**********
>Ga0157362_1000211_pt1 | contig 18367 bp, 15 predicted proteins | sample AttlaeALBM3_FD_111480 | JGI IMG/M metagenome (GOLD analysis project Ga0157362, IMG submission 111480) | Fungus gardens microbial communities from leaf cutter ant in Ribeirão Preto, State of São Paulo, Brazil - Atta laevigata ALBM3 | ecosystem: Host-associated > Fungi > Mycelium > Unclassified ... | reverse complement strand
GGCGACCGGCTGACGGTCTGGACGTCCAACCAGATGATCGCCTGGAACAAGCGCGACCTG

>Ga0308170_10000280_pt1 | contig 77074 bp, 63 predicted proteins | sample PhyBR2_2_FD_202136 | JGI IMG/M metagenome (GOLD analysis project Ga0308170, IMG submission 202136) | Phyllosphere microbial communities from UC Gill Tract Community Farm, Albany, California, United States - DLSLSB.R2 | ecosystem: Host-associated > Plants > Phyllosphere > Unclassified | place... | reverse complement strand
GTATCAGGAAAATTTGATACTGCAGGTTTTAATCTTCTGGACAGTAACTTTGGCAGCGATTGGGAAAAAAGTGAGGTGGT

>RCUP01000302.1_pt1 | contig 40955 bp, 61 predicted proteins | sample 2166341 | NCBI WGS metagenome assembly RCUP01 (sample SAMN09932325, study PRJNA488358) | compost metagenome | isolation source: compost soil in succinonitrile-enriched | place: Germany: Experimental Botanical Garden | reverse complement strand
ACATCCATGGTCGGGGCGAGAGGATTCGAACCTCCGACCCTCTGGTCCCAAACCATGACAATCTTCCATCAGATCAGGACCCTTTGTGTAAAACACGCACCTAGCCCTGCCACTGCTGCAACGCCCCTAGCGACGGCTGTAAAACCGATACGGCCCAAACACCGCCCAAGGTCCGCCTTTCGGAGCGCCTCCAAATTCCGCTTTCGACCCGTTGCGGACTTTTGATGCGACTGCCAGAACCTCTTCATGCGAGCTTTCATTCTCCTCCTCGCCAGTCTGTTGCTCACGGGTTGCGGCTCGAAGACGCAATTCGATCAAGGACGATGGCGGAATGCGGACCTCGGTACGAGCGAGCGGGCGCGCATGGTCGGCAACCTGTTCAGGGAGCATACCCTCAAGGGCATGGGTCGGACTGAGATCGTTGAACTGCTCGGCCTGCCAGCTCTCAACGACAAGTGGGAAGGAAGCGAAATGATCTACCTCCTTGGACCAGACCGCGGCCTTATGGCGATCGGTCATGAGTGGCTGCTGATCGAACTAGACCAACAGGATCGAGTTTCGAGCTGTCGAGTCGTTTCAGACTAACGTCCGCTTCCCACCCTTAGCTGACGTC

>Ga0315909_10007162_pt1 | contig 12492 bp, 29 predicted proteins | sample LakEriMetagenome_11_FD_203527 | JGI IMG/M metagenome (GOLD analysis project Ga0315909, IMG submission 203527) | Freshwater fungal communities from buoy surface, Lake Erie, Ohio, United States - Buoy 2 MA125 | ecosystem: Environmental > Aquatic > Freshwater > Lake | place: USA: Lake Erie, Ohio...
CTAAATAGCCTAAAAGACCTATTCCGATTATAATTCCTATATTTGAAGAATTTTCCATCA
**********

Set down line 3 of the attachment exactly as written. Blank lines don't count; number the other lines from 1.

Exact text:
>Ga0308170_10000280_pt1 | contig 77074 bp, 63 predicted proteins | sample PhyBR2_2_FD_202136 | JGI IMG/M metagenome (GOLD analysis project Ga0308170, IMG submission 202136) | Phyllosphere microbial communities from UC Gill Tract Community Farm, Albany, California, United States - DLSLSB.R2 | ecosystem: Host-associated > Plants > Phyllosphere > Unclassified | place... | reverse complement strand